Intermodal’s Future Is Secure, But Growth Will Remain Slow for Now

Dec. 4, 2016
The intermodal industry’s prospects depend on overcoming obstacles to acceptance by shippers.

The future of intermodal transportation in the United States faces good news and bad news. Or perhaps we should say, good news followed by bad news.

Speaking at this year’s Intermodal Expo annual trade show held by the Intermodal Association of North America (IANA), economists and other industry experts predicted the industry will enjoy healthy growth for most of 2017, before being swept up with everyone else in the next recession.

Sharing a view of a looming recession that is similar to one held by other economists is Noel Perry, managing director of transportation consulting firm FTR. If the duration seen in historical cycles of growth and recessions hold, we are living in the tail end of a weak economic recovery that has lasted for seven years, he told the Expo attendees.

Perry, who is a former executive with Schneider National and CSX, said the weak recovery will continue in the near term but will begin to slow down late next year. “We’re living on borrowed time historically, so we have to be very wary,” he observed. “Until that happens, next year will be a lot like this one, so don’t expect much help from the economy any time soon.”

It doesn’t feel like a recovery if you are in the freight transportation business right now, but one reason for that is it was never a particularly robust recovery, with growth haphazard and never posting big gains, he explained. “We’re in a recovery even though it doesn’t seem like it to a lot of people because freight always suffers as a recovery matures,” he observed.

In addition, he noted that by the end of 2017 truckload haulers will face cost pressures arising from a renewal of the driver shortage, which abated over the past year. Fleet operators will need to deal with costly federal truck safety regulations like the electronic logging device mandate, and they need to add 50% more drivers before the end of next year. All of this will contribute to driving up truckload rates, which will benefit intermodal in the short term, he observed.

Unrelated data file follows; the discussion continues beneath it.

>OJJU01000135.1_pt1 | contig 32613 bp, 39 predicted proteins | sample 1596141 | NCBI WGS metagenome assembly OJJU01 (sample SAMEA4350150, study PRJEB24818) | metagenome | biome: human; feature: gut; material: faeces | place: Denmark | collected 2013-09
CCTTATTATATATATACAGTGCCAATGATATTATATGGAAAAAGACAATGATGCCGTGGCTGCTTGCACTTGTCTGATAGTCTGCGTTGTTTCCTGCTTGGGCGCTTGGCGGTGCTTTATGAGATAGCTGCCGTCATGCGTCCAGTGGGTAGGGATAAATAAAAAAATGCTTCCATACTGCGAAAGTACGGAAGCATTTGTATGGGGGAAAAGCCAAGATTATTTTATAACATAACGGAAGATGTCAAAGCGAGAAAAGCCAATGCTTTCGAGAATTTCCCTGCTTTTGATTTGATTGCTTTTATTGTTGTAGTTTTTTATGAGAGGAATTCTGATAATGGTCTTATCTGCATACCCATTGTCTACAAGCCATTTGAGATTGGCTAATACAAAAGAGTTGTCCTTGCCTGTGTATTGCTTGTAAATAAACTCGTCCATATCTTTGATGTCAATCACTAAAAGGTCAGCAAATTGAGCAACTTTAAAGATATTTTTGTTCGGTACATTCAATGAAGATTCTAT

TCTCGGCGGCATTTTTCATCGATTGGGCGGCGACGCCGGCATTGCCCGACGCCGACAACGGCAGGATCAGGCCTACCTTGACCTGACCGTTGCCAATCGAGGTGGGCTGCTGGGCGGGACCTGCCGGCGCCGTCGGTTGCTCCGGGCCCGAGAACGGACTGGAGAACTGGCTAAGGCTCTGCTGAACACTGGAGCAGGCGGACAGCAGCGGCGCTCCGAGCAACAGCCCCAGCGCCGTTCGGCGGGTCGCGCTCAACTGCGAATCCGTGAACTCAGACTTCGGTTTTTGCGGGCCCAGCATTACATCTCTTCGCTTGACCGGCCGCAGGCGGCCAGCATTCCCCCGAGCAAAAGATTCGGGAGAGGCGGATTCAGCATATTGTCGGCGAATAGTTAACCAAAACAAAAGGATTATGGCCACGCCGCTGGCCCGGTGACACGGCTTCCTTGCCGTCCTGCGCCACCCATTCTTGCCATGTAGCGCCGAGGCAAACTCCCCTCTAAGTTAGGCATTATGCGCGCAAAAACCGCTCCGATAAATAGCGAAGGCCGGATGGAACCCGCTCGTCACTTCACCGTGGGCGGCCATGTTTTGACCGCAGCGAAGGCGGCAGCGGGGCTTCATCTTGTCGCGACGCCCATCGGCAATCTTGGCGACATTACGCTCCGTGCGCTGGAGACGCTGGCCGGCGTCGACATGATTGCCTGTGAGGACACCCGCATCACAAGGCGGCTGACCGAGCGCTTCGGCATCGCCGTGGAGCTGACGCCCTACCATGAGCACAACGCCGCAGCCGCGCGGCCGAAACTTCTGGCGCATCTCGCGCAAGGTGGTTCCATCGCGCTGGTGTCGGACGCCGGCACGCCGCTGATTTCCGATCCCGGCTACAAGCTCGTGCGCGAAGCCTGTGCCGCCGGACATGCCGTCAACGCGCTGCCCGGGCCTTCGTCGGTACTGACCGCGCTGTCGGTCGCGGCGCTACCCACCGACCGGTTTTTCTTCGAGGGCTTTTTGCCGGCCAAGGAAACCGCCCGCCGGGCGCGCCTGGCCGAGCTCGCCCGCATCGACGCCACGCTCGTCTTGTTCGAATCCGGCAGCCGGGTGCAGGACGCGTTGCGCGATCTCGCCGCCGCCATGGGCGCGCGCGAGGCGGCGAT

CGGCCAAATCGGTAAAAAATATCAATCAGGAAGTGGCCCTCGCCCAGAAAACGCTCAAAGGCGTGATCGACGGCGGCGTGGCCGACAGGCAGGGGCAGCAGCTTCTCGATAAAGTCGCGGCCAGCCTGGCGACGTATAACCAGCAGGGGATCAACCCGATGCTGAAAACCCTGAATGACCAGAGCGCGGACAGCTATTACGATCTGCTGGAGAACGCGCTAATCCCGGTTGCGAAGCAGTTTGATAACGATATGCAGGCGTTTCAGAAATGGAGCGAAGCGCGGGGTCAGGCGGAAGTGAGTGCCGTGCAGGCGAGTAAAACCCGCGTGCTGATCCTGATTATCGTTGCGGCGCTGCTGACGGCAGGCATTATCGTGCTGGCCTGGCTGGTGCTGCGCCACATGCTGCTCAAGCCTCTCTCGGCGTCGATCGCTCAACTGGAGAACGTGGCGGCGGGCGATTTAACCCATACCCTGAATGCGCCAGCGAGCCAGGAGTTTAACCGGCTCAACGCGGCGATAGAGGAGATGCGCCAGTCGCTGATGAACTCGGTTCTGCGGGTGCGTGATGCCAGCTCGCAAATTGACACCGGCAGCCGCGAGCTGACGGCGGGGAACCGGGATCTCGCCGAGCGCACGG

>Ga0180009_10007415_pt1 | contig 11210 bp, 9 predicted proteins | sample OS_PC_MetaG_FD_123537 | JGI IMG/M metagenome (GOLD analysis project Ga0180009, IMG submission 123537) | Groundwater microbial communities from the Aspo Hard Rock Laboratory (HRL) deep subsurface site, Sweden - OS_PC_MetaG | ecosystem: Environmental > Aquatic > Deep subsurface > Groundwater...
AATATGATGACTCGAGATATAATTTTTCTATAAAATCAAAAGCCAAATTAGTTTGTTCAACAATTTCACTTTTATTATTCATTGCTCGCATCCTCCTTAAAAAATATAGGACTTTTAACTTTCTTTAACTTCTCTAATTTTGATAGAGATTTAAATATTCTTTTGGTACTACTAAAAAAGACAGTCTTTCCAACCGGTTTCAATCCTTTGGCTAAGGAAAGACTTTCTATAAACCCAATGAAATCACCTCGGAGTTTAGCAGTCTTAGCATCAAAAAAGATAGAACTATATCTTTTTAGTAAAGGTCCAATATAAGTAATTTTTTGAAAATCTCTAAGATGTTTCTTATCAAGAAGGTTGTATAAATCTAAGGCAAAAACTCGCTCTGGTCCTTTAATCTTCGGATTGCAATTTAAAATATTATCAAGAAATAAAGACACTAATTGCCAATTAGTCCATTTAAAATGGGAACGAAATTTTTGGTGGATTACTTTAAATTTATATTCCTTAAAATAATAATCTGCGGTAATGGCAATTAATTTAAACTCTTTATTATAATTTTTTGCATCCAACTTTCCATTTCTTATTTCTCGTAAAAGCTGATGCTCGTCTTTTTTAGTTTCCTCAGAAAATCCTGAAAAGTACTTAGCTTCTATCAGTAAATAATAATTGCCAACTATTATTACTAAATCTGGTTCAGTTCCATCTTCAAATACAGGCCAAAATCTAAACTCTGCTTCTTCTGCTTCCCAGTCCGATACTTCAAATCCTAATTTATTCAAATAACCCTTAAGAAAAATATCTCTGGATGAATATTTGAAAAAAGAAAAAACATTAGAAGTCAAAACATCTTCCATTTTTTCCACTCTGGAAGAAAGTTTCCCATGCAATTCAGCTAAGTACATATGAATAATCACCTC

However, the eventual recession will submerge all boats, Perry predicted, even if it will be mode-agnostic. “It is likely to be difficult times for intermodal and trucking. If we have a recession, traffic won’t come back quickly. Very likely your volumes won’t be much higher than they are now.”

The upside is that while the current economic recovery has been weak, Perry and other analysts believe the next recession will not involve anything near the precipitous drop like we experienced in 2008. While a new recession awaits, he doesn’t think it will last very long. “When we meet again in 2020 we will be in another recovery,” he asserted.

Domestic intermodal could use some relief from the beating it took this year. Total intermodal traffic volume registered an overall volume loss of 4.6% in the third quarter, IANA reported. This followed overall intermodal traffic recording its first volume decline in 25 consecutive quarters of growth in the second quarter, when it saw a loss of 6.1%.

The seven highest-density trade corridors—accounting for 63.6% of total intermodal volume—collectively dropped 3.9% year over year, IANA reported. The Midwest-Northwest corridor saw a 3% gain in traffic, dominated by containers. All other corridors posted declines.

“The Q3 results were in line with the previous quarter, reflecting sluggish market conditions,” IANA’s president Joni Casey observes. “Projections for 2017 are more optimistic, based on continued increases in consumer spending and expectations that the international side of the equation will stabilize.”

Vicious Cycle Continues

Intermodal marketing companies (IMCs)—the third-party providers who broker both intermodal and truckload freight—fared better than the intermodal industry in general because of the clear gains they made in the highway sector, the association pointed out.

Because excess trucking capacity drove down truckload rates, highway volumes reported by IMCs were up 14.6% from the previous year. However, intermodal loads handled by IMCs fell 11.6%, creating a net result of a total volume decrease of 0.1%.

This follows an all too common pattern: When the truckload segment has a cough, domestic intermodal gets a cold. When truckload rates fall during a period of softness in the market, shippers tend to abandon the intermodal, and freight shifts to over-the-road trucking. When truckload rates rise, more shipments move back to intermodal.

That softening appears to have reached its terminus as truckload rates begin to rise. This is largely due to the fact that consumer spending began to rise later in the year, and the fact that shippers who were drawing down inventories appear to have completed that process.

A softer truckload market hurting intermodal has always been the pattern, but does it always have to be this way?